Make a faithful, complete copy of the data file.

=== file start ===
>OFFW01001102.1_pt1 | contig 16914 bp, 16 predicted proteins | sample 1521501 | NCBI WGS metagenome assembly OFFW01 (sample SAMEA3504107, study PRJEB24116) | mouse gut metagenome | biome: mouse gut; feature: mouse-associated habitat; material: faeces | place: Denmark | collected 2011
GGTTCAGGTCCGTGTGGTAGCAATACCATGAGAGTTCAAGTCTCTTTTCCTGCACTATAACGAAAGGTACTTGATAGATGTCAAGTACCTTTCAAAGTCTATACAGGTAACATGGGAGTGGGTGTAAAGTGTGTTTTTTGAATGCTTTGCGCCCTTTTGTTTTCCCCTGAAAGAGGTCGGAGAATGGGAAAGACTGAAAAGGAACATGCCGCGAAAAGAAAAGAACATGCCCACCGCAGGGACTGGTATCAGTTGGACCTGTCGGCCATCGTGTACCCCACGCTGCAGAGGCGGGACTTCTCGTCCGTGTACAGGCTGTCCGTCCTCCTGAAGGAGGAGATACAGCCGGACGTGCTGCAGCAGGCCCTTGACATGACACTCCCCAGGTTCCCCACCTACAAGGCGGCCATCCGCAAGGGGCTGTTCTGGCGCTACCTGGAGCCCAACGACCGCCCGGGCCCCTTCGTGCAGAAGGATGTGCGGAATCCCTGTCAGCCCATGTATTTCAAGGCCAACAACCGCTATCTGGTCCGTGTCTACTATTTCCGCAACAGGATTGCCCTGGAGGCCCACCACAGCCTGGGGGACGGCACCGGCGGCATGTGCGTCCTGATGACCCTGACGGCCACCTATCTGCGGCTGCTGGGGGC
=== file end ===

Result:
>OFFW01001102.1_pt1 | contig 16914 bp, 16 predicted proteins | sample 1521501 | NCBI WGS metagenome assembly OFFW01 (sample SAMEA3504107, study PRJEB24116) | mouse gut metagenome | biome: mouse gut; feature: mouse-associated habitat; material: faeces | place: Denmark | collected 2011
GGTTCAGGTCCGTGTGGTAGCAATACCATGAGAGTTCAAGTCTCTTTTCCTGCACTATAACGAAAGGTACTTGATAGATGTCAAGTACCTTTCAAAGTCTATACAGGTAACATGGGAGTGGGTGTAAAGTGTGTTTTTTGAATGCTTTGCGCCCTTTTGTTTTCCCCTGAAAGAGGTCGGAGAATGGGAAAGACTGAAAAGGAACATGCCGCGAAAAGAAAAGAACATGCCCACCGCAGGGACTGGTATCAGTTGGACCTGTCGGCCATCGTGTACCCCACGCTGCAGAGGCGGGACTTCTCGTCCGTGTACAGGCTGTCCGTCCTCCTGAAGGAGGAGATACAGCCGGACGTGCTGCAGCAGGCCCTTGACATGACACTCCCCAGGTTCCCCACCTACAAGGCGGCCATCCGCAAGGGGCTGTTCTGGCGCTACCTGGAGCCCAACGACCGCCCGGGCCCCTTCGTGCAGAAGGATGTGCGGAATCCCTGTCAGCCCATGTATTTCAAGGCCAACAACCGCTATCTGGTCCGTGTCTACTATTTCCGCAACAGGATTGCCCTGGAGGCCCACCACAGCCTGGGGGACGGCACCGGCGGCATGTGCGTCCTGATGACCCTGACGGCCACCTATCTGCGGCTGCTGGGGGC